luminance has been having lots of activity lately. I’ve been working (hard) on making it to the 1.0 release for months now and came to a very important realization: lots of changes have been done and I’m still not ready to release it. I’ve kind of lost myself in the process.

This article is about two main topics:

If you don’t care about the changes, feel free to go read this to know how you can learn about luminance and graphics programming in general.


Lately, luminance has received a wide range of feature additions, bug fixes and design ideas. I’ve been wanting to release all those changes as part of the 1.0 release but the thing is: among all the changes, some have been around on the master branch for months without a proper release on… because the 1.0 milestone was not reached. People have been moving towards luminance more and more and some provided feedback about using luminance. Happy but indecisive about what to do, I faced a dilemma:

I have decided to go with the second option.


Just before writing this article, the last luminance version was 0.30 — just for the record, that version is eleven months old, ~200 commits behind master. The new and most recent version is thus 0.31 and crates got updated:

Lot of work has been accomplished and I received several contributions from people all around the globe, including PRs and issues. I’d like to remind that I appreciate both and you are really encouraged to contribute in any way you want to. Special thanks fly to:

About that last point, my Reddit and Twitter interactions about luminance have been very interesting because I got to test the water about how people feel about luminance, especially when compared to (not so) similar crates, such as [gfx], glium or even gl. I came to the realization, after reading people and what they would love to have as a graphics crate, that luminance can have the role of the easy crate, that is not necessarily the fastest but fast enough to be quickly productive. I cannot help it but keep thinking about a simple question: if some people can make games in Java or C# with a garbage collector or using old tech like OpenGL 2.1 (yes, some people still make pretty good games with that), why would one need a perfect zero-cost abstraction down-to-the-metal unsafe ultra-optimized crate to write something? See, I went round and squares about that topic, because I’ve already used luminance in several projects of mine (mostly demoscene purposes), and it just does the job. So, yes, luminance doesn’t have that cool, new and modern Vulkan-type API, I must confess. But it has its own API, which is very functional-based (see the History section of luminance for further details about that) and, to me, modern enough so that people don’t get frustrated with the overall design being too clunky.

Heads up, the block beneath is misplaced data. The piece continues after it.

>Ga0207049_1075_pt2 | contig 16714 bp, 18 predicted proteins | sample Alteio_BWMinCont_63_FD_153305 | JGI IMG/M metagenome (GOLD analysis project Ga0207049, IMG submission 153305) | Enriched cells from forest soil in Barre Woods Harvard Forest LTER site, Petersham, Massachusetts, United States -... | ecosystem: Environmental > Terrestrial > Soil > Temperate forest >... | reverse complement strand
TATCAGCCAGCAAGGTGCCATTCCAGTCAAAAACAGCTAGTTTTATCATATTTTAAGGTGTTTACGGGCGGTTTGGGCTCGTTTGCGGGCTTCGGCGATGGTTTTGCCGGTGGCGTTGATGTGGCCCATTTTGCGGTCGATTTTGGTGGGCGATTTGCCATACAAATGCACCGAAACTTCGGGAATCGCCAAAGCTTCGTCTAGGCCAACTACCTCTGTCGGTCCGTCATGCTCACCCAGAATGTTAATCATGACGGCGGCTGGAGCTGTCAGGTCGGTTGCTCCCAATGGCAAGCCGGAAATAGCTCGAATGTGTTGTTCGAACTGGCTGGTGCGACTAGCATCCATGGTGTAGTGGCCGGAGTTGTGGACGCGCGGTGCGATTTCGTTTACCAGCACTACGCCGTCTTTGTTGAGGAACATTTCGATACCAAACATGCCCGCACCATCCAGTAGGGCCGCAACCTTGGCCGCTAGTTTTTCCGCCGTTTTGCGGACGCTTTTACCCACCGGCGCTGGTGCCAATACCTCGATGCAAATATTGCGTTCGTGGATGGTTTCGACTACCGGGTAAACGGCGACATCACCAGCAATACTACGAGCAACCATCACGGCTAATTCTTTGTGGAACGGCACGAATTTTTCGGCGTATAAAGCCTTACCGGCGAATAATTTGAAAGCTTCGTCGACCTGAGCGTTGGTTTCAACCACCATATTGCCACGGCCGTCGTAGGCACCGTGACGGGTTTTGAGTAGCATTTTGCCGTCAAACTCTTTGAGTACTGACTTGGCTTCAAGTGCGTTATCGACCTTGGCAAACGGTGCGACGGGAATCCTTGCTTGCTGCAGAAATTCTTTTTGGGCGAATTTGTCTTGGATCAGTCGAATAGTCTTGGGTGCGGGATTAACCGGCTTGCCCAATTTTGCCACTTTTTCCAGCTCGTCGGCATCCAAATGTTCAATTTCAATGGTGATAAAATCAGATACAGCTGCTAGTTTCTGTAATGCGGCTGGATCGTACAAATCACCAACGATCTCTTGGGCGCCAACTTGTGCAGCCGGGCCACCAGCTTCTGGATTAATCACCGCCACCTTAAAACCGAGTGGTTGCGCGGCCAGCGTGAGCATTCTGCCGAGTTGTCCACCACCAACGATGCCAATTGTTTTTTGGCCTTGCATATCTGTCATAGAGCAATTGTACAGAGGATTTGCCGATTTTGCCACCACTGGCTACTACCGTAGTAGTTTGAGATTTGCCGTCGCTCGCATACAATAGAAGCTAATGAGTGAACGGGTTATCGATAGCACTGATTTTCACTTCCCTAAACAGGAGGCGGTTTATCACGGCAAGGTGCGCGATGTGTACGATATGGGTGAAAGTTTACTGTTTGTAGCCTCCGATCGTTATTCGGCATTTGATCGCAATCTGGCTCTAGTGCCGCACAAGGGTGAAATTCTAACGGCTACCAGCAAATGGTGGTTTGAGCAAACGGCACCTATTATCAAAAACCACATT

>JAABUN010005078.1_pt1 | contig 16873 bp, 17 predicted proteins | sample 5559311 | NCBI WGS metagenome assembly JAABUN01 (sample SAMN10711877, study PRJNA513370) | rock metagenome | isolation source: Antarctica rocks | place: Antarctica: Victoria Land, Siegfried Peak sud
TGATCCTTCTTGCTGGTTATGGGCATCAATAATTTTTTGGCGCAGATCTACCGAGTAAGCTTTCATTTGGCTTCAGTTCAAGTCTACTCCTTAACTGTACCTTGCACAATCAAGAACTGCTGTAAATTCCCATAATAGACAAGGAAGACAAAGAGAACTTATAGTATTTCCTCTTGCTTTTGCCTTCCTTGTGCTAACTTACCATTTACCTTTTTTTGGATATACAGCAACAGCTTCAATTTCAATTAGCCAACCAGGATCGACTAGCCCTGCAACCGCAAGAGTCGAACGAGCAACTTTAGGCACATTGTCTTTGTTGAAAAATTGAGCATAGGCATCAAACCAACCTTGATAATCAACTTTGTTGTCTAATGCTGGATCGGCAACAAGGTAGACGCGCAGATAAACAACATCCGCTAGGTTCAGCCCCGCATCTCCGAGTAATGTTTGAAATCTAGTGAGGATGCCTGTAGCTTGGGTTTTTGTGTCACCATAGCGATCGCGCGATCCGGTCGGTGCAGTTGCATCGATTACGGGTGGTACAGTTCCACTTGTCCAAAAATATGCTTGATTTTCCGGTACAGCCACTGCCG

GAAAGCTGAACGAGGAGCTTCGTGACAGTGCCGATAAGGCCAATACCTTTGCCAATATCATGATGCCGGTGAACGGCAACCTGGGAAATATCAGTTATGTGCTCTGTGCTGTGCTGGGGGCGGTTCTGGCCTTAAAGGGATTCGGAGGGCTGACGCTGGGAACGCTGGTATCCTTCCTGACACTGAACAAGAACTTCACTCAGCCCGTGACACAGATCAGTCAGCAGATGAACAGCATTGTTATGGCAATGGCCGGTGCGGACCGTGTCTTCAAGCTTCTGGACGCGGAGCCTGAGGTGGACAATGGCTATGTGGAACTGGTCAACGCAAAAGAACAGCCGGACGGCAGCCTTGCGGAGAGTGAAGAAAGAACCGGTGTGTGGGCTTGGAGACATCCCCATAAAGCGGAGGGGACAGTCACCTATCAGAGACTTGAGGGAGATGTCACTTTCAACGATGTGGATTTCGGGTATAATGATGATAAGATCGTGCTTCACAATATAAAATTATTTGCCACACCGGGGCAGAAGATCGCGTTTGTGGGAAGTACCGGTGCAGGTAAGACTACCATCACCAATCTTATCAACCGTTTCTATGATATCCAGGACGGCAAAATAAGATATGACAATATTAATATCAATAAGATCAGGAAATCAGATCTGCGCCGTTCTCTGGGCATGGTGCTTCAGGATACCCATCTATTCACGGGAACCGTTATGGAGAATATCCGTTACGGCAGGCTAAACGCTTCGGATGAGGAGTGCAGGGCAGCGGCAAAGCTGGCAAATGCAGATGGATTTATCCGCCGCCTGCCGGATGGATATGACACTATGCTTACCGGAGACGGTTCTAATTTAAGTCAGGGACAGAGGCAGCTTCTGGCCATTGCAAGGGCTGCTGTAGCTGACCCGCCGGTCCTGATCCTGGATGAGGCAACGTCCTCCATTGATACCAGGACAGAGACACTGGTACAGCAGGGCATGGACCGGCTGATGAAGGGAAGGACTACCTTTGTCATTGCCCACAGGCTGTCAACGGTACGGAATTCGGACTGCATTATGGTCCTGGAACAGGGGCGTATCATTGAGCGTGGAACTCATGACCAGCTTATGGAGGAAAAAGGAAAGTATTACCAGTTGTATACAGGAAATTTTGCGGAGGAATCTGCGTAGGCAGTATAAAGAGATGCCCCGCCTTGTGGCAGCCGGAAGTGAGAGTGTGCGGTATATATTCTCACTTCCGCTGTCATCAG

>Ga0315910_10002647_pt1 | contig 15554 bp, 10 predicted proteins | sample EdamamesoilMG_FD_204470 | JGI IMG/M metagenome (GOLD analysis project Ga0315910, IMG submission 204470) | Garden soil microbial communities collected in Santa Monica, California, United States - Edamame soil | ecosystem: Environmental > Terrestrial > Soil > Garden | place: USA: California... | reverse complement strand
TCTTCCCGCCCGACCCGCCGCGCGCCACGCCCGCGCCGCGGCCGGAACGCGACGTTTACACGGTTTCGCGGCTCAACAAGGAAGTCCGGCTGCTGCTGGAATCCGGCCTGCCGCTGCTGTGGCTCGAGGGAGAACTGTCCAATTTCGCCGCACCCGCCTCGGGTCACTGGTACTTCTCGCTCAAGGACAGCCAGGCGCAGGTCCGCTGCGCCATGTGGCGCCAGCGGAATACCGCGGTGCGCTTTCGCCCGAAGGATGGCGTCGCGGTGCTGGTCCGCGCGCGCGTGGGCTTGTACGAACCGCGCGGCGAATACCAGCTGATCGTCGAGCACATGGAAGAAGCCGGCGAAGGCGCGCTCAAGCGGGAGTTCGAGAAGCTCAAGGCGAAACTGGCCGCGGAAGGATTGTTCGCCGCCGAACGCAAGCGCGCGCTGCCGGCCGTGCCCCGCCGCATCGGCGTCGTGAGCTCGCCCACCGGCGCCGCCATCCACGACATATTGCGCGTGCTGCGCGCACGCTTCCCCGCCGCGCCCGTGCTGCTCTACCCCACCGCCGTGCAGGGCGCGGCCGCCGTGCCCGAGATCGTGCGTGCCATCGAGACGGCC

So, yeah. I gave up on the idea of introducing backends in luminance. I really changed my mind several times about that topic and it’s actually when I read comments on Reddit about people getting confused about the direction of the crate that I made up my mind: luminance must remain simple. Having a system of backends that can be hot-switched, concurrent etc. is just going to make things hard for people to use it — and maintain it! It’s likely that I will introduce, however, feature-gates to allow to compile luminance on WebAssembly via WebGL, OpenGL ES or even Vulkan at some point, but the difference is that no backend will be implemented. That means that those feature-flags aren’t likely to be summable at first. But all of this will be done in future releases; stay tuned.

The current blog post brings a description of all the changes of luminance-0.31. It should be the last 0.*.* version before hitting the 1.0 release. To the question:

Why not releasing 1.0 directly?

I answer that the 1.0 milestone has a backlog with two major changes that will take time to implement and I think it would be a pity to postpone a lot of great changes that are already available because of two features that are yet to be implemented. The concept of versions is to allow releasing features in a structured way without having to wait too much. So here we are.

This post also show cases a small tutorial about how to get started with luminance. The very first steps you should have would be to have a look at the examples/ directory and try to play with all of the samples.

Disclaimer: the following section of this article is based on luminance’s changelog.

Bug fixes

Major changes

Minor changes

Patch & misc changes

Learning luminance

I also spent quite a lot of time and energy working on two ways to learn luminance:

So far, I’m writing articles and the wiki is going to be updated let’s say, every week, if I find enough spare time. You can also tell me what kind of stuff you’d like to learn and do.

The official documentation is up to date but is not as good as I expect it to be. I will be adding patches versions to 0.31 to update it.

I hope you like luminance and will make a good use of it. And of course, keep the vibes!

↑ Announcement: luminance-0.31, luminance-derive and luminance-glutin
Thu Aug 29 13:12:00 2019 UTC